Another impact to watch out for is the change in data retention. It is not only because of the death of third-party cookies but because public sentiment has come to value privacy more and more. For instance, in the new google analytics, retention of user-level data is fixed, including conversion data. Similar changes down the line will be seen in other major advertising platforms where retention will be limited. It will be hard to use predictive analytics to determine seasonal budgets and performance without historical marketing data.
With a strategic mindset shift, the right tools, and an emphasis on first-party data as the cornerstone of their customer-centric strategies, companies can mitigate the effects of third-party deprecation and set themselves up for long-term success.(source: Forbes)
How can a marketing observability platform be helpful for such changes?
While the end of 3rd party cookies and related impact on retargeting will cause significant impact on ROAS, what can help marketers mitigate the impact is a mind shift away from just acquisition towards better funnel optimization and retention.
Investing in advanced analytics technology like marketing observability, can help marketers realize better returns on their ad spend. There are several use-cases which can be focused and optimized for rather than a narrow focus on ever-increasing retargeting spends.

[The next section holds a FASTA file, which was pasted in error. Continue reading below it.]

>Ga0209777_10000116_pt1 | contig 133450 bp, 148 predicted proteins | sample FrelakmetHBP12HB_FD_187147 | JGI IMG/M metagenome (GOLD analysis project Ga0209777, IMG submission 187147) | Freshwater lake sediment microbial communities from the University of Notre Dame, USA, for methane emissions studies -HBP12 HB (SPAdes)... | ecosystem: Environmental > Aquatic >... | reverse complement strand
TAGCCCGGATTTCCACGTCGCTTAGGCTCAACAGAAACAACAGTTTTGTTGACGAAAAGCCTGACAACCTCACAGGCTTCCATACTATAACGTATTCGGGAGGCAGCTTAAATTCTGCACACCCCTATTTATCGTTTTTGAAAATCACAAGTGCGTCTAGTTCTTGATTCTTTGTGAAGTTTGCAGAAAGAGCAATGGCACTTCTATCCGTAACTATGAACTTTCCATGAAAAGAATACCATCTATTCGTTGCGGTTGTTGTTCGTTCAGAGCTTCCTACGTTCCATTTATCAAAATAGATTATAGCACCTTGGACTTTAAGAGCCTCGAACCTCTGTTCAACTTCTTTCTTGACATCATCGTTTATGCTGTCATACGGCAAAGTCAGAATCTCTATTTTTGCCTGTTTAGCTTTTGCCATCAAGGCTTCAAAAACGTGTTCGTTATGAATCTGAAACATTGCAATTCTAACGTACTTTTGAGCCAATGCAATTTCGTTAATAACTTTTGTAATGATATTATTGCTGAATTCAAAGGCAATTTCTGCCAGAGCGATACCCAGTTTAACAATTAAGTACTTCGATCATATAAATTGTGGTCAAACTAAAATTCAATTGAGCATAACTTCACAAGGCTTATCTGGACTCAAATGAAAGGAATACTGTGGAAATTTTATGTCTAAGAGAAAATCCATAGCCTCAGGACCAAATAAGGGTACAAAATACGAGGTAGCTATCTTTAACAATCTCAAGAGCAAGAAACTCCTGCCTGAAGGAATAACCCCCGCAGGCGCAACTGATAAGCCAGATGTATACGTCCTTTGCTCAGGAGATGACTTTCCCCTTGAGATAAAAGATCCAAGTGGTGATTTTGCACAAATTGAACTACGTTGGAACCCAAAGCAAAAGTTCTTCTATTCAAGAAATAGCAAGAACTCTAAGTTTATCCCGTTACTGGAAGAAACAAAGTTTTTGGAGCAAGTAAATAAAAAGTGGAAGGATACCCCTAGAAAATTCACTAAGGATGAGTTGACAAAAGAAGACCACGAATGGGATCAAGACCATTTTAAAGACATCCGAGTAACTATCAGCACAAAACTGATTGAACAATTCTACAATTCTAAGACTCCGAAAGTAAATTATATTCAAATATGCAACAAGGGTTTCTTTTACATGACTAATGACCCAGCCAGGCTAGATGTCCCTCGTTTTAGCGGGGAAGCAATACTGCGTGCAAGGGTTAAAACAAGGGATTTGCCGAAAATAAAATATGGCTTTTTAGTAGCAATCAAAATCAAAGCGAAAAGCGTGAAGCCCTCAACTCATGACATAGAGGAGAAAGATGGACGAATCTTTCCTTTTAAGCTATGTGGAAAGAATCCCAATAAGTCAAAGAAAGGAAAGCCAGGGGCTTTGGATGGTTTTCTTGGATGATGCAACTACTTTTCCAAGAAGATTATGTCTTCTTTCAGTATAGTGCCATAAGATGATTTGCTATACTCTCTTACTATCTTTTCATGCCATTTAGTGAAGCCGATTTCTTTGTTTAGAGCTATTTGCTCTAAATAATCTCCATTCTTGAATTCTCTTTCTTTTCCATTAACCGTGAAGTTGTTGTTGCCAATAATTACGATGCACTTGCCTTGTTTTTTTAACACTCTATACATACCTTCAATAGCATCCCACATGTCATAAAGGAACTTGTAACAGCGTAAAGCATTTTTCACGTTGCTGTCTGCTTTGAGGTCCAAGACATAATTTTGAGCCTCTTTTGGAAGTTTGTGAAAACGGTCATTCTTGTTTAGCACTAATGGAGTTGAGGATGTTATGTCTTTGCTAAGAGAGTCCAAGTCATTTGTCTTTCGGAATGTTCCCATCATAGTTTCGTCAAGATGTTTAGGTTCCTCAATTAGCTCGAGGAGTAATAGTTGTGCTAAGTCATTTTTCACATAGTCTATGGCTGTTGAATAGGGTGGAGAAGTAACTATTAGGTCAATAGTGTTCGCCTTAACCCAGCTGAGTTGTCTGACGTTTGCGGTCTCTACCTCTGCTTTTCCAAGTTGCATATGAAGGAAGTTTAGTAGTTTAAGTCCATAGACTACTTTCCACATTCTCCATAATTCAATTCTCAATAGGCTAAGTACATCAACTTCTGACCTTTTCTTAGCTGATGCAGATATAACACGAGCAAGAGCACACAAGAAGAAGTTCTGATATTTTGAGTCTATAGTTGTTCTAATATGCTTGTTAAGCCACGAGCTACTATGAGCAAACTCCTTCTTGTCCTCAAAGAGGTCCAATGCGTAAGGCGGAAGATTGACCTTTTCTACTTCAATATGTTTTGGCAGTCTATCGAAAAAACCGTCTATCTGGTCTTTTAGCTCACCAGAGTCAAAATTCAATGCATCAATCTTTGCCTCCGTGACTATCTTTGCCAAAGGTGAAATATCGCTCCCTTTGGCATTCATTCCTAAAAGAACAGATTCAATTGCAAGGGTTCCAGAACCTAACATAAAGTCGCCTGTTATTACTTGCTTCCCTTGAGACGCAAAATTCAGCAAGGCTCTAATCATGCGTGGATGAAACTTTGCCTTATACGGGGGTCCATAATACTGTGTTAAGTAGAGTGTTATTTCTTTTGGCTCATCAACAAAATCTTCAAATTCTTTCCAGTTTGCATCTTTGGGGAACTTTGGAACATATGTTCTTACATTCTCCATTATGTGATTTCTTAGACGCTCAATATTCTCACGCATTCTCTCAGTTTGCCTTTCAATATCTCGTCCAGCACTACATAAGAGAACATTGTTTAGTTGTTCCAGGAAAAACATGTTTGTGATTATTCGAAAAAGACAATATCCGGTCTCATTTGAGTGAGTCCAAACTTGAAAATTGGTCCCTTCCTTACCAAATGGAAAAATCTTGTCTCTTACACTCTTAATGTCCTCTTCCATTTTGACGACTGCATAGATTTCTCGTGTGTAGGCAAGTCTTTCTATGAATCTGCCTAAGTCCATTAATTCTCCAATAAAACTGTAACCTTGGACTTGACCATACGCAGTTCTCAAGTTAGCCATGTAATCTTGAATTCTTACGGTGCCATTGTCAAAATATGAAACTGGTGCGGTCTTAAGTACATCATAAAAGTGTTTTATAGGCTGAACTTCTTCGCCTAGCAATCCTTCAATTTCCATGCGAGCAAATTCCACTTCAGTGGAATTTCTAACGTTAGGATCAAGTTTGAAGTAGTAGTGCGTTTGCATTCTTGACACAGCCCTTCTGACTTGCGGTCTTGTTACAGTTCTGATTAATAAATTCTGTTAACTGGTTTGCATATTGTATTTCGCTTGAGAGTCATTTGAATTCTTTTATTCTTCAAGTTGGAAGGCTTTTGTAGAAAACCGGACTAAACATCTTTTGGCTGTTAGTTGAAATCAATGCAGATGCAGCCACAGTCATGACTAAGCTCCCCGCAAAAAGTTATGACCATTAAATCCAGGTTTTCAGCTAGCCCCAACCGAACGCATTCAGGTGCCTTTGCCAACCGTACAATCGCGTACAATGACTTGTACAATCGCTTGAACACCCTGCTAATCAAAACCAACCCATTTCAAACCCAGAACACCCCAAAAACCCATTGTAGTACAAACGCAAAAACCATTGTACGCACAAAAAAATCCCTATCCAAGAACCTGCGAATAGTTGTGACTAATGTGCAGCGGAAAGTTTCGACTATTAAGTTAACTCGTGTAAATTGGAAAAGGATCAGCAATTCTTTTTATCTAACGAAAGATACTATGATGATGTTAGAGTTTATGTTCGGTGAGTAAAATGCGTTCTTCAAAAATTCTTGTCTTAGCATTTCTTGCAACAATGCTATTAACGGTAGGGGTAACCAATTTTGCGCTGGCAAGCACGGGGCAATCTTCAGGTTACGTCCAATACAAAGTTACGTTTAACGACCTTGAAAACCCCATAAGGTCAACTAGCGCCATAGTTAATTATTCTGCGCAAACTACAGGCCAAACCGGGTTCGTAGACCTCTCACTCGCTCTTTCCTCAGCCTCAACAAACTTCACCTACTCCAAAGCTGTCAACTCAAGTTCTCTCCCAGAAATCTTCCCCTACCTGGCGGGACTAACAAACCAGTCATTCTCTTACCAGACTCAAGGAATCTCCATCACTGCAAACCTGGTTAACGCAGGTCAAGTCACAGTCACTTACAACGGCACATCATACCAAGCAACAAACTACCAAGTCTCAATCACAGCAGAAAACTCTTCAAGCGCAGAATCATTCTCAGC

Can machine learning be used to improve website conversion? For instance, can we use advanced techniques like anomaly detection to identify sudden spikes in abandoned carts or payment gateway failures, or broken marketing campaigns to improve the conversion and ROAS? Can we monitor 1000s of Ad campaigns real-time and be more precise in identifying under-spending & over-spending across Ad groups to be more effective in our targeting and conversion?
Diverting tiny fractions of their large retargeting campaigns on better analytics can have outsized gains for performance marketing. It’s not the lack of data on users, but the smarter and efficient use of data for actionable insights, that will separate the winners from the losers. The demise of 3rd party cookies is a wake up call for marketers to invest in advanced analytics and build a more holistic marketing stack as opposed to a narrow acquisition based one.